BP – More Arrogance, Less Accountability

It was interesting to listen to the radio coverage – on NPR and PRI – of BP CEO Tony Hayward’s appearances in Washington, DC as I drove around the city running errands (not on BP gas, though it hardly makes a difference).

The BP CEO talked about how sorry he was for the oil spill in the Gulf of Mexico and about making it right, but the language seemed to me very, very careful – and in particular careful not to say something like “we fucked up.” You can imagine why: to say they did things wrong, cut corners in an attempt to boost profits, short-changed safety, etc., would be to admit to a probably criminal and actionable level of negligence.

Let’s not forget: people were killed. To admit that they were killed because of negligence would be to open one’s self up to charges of manslaughter. The problem of course is who would you put on trial, in jail? If I’m negligent and it leads to the death of someone, the lines of responsibility are clear. But what about this situation – should the BP CEO go to jail? Him and the entire board?

Maybe just the head of the Deepwater Horizon project. Perhaps you could determine exactly what caused the explosion and then punish whoever was responsible for that, though that seems unlikely and would be easy to defend against in a criminal court; the burden of doubt would get anyone off if it were necessary to determine the exact cause of the deaths.

The truth is the whole project is so big that no one will be punished for those deaths. In point of fact, that is more or less one of the reasons that corporations were created, and assumed the form they have now in the United States – to shield the people who own and operate them, and profit from them, from responsibility. Power, profit and privilege without accountability or responsibility.

It’s not just the deaths. Lawsuits – lots and lots of lawsuits, an avalanche of lawsuits – are going to come from this. From the families of the people who died, from fishermen in the Gulf, from tourist facilities along the coast, from environmental organizations, from the US government, from state and local governments…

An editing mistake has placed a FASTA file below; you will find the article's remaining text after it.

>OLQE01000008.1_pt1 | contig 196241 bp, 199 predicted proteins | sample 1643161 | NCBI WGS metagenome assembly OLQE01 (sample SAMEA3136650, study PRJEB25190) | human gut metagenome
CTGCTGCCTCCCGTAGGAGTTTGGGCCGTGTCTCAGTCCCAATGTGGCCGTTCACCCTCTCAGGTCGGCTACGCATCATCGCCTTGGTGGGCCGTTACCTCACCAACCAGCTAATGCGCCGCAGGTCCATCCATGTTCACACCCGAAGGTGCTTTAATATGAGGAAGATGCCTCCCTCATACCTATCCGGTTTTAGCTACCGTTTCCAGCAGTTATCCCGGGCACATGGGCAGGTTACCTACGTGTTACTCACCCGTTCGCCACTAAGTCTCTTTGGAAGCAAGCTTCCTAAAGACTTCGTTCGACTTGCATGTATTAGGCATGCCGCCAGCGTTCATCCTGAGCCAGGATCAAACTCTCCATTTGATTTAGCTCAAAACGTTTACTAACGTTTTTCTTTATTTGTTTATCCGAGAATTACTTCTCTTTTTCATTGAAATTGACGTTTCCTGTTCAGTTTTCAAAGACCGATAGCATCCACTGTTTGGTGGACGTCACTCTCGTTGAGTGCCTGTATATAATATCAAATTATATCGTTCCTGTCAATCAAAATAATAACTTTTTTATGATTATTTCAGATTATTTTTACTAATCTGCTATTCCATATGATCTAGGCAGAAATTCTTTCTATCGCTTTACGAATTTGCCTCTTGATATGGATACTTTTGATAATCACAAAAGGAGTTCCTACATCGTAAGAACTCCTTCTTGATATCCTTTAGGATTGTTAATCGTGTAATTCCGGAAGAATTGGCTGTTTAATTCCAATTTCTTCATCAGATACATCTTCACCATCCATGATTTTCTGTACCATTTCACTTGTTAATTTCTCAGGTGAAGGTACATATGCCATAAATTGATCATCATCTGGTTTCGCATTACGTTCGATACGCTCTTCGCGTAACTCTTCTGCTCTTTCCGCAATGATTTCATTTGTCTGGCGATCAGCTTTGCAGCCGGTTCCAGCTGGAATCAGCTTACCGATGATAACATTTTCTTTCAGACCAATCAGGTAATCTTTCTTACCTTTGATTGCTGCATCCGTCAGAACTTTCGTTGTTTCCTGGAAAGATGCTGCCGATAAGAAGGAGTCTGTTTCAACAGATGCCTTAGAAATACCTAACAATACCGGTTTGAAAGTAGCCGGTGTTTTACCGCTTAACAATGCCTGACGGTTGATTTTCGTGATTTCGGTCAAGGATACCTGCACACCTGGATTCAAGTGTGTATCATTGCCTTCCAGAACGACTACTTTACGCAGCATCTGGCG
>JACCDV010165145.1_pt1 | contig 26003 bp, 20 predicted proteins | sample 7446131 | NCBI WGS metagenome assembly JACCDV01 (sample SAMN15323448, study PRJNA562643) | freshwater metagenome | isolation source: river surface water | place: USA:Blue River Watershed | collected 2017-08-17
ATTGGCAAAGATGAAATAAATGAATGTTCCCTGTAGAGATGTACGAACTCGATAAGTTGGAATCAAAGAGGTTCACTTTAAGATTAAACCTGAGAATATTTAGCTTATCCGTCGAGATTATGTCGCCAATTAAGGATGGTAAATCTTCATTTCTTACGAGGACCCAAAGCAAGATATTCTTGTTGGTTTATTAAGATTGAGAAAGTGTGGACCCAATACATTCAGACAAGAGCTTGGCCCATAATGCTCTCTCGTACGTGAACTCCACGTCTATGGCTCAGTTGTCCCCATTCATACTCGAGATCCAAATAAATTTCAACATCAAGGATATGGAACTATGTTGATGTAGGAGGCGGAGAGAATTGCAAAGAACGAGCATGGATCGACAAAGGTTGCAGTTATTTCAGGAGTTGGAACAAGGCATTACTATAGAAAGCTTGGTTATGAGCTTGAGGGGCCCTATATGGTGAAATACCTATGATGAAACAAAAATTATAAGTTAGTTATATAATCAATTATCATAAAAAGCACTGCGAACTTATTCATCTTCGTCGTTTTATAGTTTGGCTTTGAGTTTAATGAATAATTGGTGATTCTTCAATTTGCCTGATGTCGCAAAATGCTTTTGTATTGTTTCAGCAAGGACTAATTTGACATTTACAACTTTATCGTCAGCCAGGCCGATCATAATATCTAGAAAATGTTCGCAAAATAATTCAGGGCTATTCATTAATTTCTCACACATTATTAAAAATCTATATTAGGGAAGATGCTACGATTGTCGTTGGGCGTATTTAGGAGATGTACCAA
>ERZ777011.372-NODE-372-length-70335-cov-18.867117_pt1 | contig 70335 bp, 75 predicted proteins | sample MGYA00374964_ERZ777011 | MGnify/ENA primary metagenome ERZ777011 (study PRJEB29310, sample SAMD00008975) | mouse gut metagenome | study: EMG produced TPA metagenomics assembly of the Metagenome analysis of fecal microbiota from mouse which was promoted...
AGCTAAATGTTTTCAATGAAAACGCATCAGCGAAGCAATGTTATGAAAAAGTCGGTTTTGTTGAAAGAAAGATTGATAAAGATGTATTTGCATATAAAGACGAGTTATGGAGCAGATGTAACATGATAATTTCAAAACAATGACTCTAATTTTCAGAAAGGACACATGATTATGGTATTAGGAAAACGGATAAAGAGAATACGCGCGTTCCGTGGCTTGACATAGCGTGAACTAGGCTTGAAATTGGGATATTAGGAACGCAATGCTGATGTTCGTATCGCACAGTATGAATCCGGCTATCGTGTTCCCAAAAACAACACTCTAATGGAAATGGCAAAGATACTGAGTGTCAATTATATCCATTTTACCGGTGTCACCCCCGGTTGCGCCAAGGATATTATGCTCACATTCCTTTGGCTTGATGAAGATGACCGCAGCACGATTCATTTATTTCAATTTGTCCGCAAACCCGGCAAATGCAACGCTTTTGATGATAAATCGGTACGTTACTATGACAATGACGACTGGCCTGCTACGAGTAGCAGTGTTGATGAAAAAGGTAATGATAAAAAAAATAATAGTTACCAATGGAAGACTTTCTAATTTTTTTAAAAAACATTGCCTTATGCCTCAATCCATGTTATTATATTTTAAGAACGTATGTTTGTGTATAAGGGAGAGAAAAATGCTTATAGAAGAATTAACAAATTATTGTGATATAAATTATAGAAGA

And from BP shareholders. Talk about not maximizing shareholder value! First the stock price took a serious hit, and now BP is saying it will not issue dividends to its shareholders this year – for the first time since World War II.

On PRI (Public Radio International), a British shareholder was interviewed, complaining about BP’s decision to not issue a dividend. He contended that he was another victim of the spill, and that if there is money to compensate the victims in the Gulf, there should be money to compensate him for his losses – not just the $720 dividend, but also the $15,000 reduction in the value of his stock investment.

The breathtaking failure here to acknowledge the nature of stock investments is pretty staggering. Stocks are a bet on the performance of a company – it does well and you make money, it doesn’t and you don’t. Can people really have lost sight of this? His responsibility as a shareholder was to maximize his investment by making sure the company didn’t, say, take a short-sighted approach to safety, cutting corners to maximize profits; or by picking a board that would look out for his interest. If the company screws up, he has to take the hit.

Perhaps most surprising was the failure of the reporter to address this issue, the way in which these remarks were allowed to pass without comment. There’s fair and balanced, and then there’s simply a failure of nerve and of the point of journalism.

It made me think how much of our news is like this – bizarre statements allowed to go unchallenged, counterfactual claims (i.e., lies, creation science, etc.) given equal weight with the truth, shills from spin agencies allowed to pass off their views as objective and not a form of “paid endorsement.”

If reporters are not going to give some kind of perspective and judgement – noting when a source is biased and when a claim is false, as a bare minimum – then we might as well just read blogs, and soak up the random, uninformed rantings – such as this – of people who may have no training or real knowledge, and who are accountable to no one and nothing but their own egos.

And that’s why we need to shell out some real money, shekels, greenbacks for real journalism – for The Guardian, The New York Times, even The Economist – and maybe write an irritated letter to PRI on this instance of candy-ass coverage from an otherwise sterling source of news, journalism and radio essays.

Here’s some news coverage (though my remarks are based solely on listening to the radio while driving – hence a certain lack of detail)…

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